I welcome the opportunity to continue the discussion on this Bill. In the short time I had on Thursday last, I noted that the budget is in two parts. There are two announcements on the day totalling an hour and a half, with the two Ministers explaining their different elements of the budget. We hear all that debate on the day in question, including the financial motions, and we have several votes on those proposals on budget day.
When one starts to tease out the hidden bits within the expenditure report and the budgetary measures, one starts to see the detail and the full effect of the budget and its consequences in the Social Welfare and Pensions Bill and the Finance Bill, which we are debating. None of those sections can be separated from one another because they are the budget in total. Nobody can say they voted for this or that because each and every aspect of the budget is intertwined with the other. That is why it is important that when my party put forward proposals for an alternative budget, all our figures and measures were intertwined and balanced and the changes were across the board. They were not simply changes to social welfare or taxation measures but also to how Departments are funded.
The problem with this budget, as with every budget since this Government came to power and in the term of the previous Government, is that the burden remains on the most vulnerable in society. I have heard Members on the other side of the House argue that the burden on the wealthiest in our society has been increased. As a percentage that is probably true, but the disposable income of the most vulnerable in society, those who depend on social welfare, or those on low income, is greatly reduced, whereas the disposable income of the richest in our society is increased.
Those who are vulnerable cannot take additional hits in budget after budget. The more the Government goes after them, the more it affects their ability to survive and the more it affects the local economy. That is one of the arguments I had two weeks ago with the Minister for Social Protection and have had with her predecessors. The more they cut social welfare, the more they affect local business and suppliers because every last penny of social welfare is spent. It is not put into banks or put away for long holidays abroad. It is spent and returns directly to the Exchequer quite quickly through VAT and wages. The richest in our society have the ability to squirrel away money in various different ways, whether in bank accounts, shares or offshore accounts. That means it is often beyond the reach of our tax system.
Some quite high profile figures in our society, who regard themselves as Irish men and women, have moved their accounts and financial interests lock, stock and barrel offshore and pay no dividend on money raised in our society to the Irish Exchequer. That is sad to see. It is a questionable practice. We must continually consider how our taxation system can capture those who hold moneys, who claim to be Irish citizens, who work in Ireland but conveniently manage to be out of the country long enough to avoid paying tax here.
It is a pity that the low rate of corporation tax was not strengthened in this Bill to ensure it is paid or that at least a higher proportion of what should be paid is paid. We have seen reports of some big companies that have managed to avoid paying a large proportion of that tax. In some cases they pay only 4%. That is not a welcome taxation measure. It is welcome only if it is implemented as other taxation measures are implemented for the ordinary worker. What type of message goes out if large corporations and rich people in society can evade millions in tax yet the State would hound ordinary people to pay tax, including asking them to pay in advance, as the Revenue Commissioners have requested for the property tax?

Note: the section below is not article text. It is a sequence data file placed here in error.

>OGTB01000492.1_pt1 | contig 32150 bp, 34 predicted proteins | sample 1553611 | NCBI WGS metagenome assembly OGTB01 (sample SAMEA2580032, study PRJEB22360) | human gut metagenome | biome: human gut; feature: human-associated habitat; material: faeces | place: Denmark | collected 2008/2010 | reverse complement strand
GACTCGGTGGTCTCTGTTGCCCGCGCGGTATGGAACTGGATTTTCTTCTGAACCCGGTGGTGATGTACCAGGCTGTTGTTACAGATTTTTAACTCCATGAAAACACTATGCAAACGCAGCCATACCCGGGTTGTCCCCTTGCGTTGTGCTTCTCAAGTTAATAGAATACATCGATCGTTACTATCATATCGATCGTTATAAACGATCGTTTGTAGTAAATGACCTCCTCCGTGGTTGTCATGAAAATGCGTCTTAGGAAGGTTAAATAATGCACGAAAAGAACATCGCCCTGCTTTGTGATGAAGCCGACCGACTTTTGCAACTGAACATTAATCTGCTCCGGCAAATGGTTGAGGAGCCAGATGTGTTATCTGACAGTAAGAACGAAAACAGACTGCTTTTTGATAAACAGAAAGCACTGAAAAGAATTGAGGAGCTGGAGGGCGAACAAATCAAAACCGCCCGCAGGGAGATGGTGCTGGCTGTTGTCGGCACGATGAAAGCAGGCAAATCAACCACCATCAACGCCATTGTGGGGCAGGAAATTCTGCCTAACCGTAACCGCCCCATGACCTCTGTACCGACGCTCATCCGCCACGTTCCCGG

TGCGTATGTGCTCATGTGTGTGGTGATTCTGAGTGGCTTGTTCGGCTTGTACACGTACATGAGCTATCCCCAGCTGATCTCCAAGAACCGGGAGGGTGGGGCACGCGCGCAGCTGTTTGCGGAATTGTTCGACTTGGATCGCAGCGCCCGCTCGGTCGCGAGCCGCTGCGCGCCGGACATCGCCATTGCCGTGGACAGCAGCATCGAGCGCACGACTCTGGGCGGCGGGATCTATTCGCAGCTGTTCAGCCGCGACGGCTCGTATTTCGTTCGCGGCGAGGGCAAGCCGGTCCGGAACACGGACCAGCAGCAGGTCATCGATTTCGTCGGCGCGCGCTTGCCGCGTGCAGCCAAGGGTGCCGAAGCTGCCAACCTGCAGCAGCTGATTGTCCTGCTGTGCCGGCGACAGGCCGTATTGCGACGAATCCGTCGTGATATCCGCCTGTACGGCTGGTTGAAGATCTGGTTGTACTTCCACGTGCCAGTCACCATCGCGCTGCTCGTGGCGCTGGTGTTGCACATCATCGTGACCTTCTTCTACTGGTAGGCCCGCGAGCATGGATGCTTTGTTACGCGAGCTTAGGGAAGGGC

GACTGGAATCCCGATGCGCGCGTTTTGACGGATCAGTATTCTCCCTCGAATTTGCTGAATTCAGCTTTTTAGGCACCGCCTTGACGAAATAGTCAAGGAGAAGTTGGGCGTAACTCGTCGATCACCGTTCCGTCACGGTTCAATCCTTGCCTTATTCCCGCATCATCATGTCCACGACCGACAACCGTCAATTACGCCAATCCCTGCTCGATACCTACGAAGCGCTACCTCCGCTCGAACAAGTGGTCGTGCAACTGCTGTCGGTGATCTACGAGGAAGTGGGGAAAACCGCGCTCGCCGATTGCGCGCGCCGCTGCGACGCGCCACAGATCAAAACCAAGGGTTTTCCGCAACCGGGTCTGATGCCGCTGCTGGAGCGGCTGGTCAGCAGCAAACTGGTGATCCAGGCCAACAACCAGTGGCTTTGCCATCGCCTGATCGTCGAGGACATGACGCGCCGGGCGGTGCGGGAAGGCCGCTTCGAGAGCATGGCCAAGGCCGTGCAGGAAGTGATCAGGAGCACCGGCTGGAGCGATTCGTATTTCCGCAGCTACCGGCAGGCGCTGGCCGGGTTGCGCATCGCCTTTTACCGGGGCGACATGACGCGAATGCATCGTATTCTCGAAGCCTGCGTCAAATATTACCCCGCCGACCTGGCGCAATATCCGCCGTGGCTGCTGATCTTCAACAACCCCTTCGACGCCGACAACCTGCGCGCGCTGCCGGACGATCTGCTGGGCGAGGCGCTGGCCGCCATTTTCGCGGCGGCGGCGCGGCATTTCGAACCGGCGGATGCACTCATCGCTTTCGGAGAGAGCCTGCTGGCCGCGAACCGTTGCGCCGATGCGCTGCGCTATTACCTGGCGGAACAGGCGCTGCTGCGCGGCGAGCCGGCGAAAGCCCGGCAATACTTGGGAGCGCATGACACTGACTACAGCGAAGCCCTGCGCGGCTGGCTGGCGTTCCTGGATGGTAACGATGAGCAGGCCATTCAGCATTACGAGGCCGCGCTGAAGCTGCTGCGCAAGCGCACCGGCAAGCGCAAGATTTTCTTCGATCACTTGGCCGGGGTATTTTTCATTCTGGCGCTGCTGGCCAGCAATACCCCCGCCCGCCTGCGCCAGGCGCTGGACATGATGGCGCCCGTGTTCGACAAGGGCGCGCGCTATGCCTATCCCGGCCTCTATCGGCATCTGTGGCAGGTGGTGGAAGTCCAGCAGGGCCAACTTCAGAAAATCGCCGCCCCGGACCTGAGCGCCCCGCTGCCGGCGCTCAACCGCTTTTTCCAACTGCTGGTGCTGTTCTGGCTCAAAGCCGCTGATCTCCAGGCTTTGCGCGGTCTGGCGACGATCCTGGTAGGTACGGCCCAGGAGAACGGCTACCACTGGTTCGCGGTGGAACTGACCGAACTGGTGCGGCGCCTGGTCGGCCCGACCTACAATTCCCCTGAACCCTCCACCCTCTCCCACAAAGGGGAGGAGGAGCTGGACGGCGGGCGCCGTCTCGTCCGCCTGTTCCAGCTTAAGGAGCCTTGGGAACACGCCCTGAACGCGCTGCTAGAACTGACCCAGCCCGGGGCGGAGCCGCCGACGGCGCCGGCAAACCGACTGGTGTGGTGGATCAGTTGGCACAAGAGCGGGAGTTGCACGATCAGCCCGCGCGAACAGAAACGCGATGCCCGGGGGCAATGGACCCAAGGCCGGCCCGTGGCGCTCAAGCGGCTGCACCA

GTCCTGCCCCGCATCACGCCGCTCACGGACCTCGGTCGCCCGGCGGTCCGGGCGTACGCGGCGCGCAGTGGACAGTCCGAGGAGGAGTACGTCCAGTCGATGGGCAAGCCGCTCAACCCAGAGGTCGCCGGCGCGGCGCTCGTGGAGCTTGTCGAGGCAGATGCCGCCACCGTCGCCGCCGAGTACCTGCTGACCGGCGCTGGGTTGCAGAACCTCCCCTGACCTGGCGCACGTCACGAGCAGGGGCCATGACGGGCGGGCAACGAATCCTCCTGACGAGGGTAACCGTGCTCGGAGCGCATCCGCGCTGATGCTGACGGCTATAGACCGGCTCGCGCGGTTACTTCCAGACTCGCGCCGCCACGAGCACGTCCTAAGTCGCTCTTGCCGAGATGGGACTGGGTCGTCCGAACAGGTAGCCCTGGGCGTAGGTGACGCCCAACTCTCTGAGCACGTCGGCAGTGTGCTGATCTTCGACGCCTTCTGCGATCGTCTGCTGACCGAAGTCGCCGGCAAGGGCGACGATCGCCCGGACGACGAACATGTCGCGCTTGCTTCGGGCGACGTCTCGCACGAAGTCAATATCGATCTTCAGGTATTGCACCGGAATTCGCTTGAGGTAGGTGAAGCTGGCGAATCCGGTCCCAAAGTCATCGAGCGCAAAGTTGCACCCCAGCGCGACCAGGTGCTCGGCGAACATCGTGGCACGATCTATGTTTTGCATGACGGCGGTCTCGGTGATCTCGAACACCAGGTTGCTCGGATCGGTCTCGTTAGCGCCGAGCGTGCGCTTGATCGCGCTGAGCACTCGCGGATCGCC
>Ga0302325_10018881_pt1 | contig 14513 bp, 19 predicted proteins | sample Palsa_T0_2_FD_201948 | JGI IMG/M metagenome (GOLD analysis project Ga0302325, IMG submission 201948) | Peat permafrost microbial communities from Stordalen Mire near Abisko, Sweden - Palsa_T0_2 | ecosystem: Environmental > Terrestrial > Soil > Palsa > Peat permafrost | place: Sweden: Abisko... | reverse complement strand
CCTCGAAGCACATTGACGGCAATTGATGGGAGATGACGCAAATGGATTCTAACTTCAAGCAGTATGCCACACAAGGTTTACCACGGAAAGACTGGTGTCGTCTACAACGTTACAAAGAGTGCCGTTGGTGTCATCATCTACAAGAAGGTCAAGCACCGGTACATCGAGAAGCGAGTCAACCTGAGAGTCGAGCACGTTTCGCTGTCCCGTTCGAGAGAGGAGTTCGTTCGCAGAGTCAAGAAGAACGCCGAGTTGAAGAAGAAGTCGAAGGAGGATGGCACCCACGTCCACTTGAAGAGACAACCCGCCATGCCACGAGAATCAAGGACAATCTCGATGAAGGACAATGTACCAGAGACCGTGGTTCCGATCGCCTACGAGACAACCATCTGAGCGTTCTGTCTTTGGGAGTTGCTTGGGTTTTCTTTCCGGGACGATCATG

The context for the budget needs to be taken into account as well because it is not intended just to balance books but to re-balance society, to address the fact that 16% of our society is at risk of poverty and that there is a continual brain drain of between 70,000 and 80,000 people emigrating every year. More and more, these are young people who have the skills and the education we will require to rebuild our society and our economy. That is one part of the context and the other is that those who are employed and have been successful in breaking the cycle are increasingly part-time, casual or contract workers. Sustainable full-time paid and permanent employment is becoming a thing of the past. It is dangerous for our society to build our economy on the casualisation of work because it is very difficult to plan future income from those casual, part-time or contractual workers.
There are 175,000 people in this country who are long-term unemployed. The budget did not introduce substantial measures to address that problem. Elsewhere today there has been a debate about the youth guarantee. The Taoiseach is debating it in Europe. That will only be a guarantee if he succeeds in substantially increasing the amount of money that Europe will deliver, and the amount this State puts in, rather than reducing it because the Minister for Social Protection has taken €32 million away from the young unemployed people in our society and has retained only €14 million of it as a job creation, youth guarantee measure. That means that €18 million has disappeared into the black hole of the economy never to be seen again rather than being used as a stimulus with a substantial increase as well.
According to the International Labour Organization, the cost of creating sustainable jobs and for the guarantee to live up to its name is in the region of €6,600 per participant, yet the combined measures the Government has announced will lead to approximately €500 per participant. That is a substantial difference and that figure comes from the possible figure for the youth guarantee across Europe and the €14 million that has been set aside. That will not make any major dent in the level of youth unemployment. Any measure is welcome if it manages to address the problem, but it is not a guarantee if one cannot live up to it as a guarantee, and that is what some of the discussions in Europe today were about. It is a sad state of affairs if this Government and the European Union as a whole is sending out a message to young people that the youth guarantee is not in fact a youth guarantee.